The Battle of San Jacinto:

The Alamo and Goliad cost the rebels dearly in terms of manpower and morale. Houston's army was finally ready to take the field, but he still had only about 900 soldiers, far too few to take on General Santa Anna's Mexican army. He dodged Santa Anna for weeks, drawing the ire of the rebel politicians: they called him a coward. In mid-April 1836, Santa Anna unwisely divided his army: Houston caught up with him near the San Jacinto River. Houston surprised everyone by ordering an attack on the afternoon of April 21. Surprise was complete and it was a total rout: 700 Mexicans - about half of the total - were killed. The others were captured, including General Santa Anna. Although most of the Texans wanted to execute Santa Anna, Houston did not permit it. Santa Anna soon signed a treaty recognizing Texas' independence which basically ended the war.

President of Texas:

Although Mexico would make several half-hearted attempts to re-take Texas, independence was essentially sealed. Houston was elected the first President of the Republic of Texas in 1836. He became President again in 1841. He was a very good president, attempting to make peace with Mexico and the Native Americans who inhabited Texas. Mexico invaded twice in 1842 and Houston always worked for a peaceful solution: only his unquestioned status as a war hero kept more bellicose Texans from open conflict with Mexico.

Later Political Career of Sam Houston:

Texas was admitted to the USA in 1845. Houston became a senator from Texas, serving until 1859, at which time he became Governor of Texas. The nation was wrestling with the slavery issue at the time, and Houston was in the middle of it. He proved a wise statesman, working always towards peace and compromise. He stepped down as governor in 1861 after the Texas legislature voted to secede from the union and join the Confederacy. It was a difficult decision, but he made it because he believed that the south would lose the war and that the violence and cost would come to nothing. He died on July 26, 1863.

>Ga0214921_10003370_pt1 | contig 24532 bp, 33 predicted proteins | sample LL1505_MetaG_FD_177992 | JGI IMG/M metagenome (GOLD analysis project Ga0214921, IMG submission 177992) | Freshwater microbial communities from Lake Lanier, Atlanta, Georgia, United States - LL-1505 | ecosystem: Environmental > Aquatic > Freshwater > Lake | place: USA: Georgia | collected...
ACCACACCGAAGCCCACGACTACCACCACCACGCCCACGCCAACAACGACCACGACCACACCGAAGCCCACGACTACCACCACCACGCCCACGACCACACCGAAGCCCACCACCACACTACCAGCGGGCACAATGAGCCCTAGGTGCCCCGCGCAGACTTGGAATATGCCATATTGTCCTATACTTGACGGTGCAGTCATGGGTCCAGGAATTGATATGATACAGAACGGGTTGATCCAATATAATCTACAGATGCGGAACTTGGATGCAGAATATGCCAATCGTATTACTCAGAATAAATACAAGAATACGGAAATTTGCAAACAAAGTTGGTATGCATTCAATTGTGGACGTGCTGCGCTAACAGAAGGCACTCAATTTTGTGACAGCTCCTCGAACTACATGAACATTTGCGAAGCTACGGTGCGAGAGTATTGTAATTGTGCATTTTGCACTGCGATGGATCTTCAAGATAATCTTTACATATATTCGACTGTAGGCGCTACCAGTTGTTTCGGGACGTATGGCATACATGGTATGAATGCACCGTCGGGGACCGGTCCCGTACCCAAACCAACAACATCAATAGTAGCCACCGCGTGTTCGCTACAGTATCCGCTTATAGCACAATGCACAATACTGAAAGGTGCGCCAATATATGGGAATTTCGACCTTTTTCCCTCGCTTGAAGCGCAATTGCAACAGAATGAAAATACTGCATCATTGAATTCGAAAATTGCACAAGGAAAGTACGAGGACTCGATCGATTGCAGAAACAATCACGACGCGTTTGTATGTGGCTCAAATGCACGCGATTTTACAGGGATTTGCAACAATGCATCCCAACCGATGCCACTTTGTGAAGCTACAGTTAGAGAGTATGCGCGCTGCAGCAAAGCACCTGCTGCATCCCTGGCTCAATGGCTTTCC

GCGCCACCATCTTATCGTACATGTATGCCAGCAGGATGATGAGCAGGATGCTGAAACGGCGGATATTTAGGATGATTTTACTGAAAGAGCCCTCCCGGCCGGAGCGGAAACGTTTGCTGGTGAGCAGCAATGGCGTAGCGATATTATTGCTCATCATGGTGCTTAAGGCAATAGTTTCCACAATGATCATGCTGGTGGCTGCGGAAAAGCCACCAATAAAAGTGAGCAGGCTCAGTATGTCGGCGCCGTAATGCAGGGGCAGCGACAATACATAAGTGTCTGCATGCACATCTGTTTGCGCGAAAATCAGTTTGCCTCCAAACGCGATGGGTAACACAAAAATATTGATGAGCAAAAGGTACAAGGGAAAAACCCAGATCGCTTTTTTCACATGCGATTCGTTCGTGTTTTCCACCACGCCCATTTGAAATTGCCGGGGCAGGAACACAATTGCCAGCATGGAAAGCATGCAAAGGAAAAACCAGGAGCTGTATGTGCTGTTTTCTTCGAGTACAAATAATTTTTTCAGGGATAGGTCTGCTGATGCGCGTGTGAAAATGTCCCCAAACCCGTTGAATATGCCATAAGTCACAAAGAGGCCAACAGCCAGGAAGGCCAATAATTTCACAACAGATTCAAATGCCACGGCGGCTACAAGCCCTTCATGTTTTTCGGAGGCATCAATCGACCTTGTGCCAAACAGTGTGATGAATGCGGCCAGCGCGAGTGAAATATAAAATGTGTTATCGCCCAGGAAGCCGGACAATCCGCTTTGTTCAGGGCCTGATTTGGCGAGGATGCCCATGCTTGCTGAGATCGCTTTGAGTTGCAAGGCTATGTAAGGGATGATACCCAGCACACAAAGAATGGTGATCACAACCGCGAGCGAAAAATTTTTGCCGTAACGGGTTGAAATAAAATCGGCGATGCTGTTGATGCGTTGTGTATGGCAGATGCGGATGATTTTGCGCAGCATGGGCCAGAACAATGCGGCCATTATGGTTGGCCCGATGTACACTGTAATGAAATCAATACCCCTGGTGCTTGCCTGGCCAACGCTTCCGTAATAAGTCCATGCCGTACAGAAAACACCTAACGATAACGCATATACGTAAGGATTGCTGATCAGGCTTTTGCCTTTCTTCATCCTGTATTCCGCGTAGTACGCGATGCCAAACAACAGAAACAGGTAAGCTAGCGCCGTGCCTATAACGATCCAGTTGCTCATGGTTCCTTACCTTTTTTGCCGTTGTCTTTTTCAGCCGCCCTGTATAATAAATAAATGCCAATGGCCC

Legacy of Sam Houston:

The story of Sam Houston is a fascinating tale of rise, fall and redemption. Houston was the right man in the right place at the right time for Texas: it almost seems like destiny. When Houston came west, he was a broken man, but he still had just enough fame to immediately take an important role in Texas. A one-time war hero, he became so again at San Jacinto. His wisdom in sparing the life of the hapless Santa Anna probably did more to seal Texas' independence than anything else. He was able to put his troubles behind him and become the great man that once seemed to be his fate.

Later, he would govern Texas with great wisdom, and in his career as a senator from Texas he made many prescient observations about the Civil War that he feared was on the nation's horizon. Today, Texans rightly consider him among the greatest heroes of their independence movement. The city of Houston is named for him, as are countless streets, parks, schools, etc.


Brands, H.W. Lone Star Nation: the Epic Story of the Battle for Texas Independence. New York: Anchor Books, 2004.

Henderson, Timothy J. A Glorious Defeat: Mexico and its War with the United States.New York: Hill and Wang, 2007.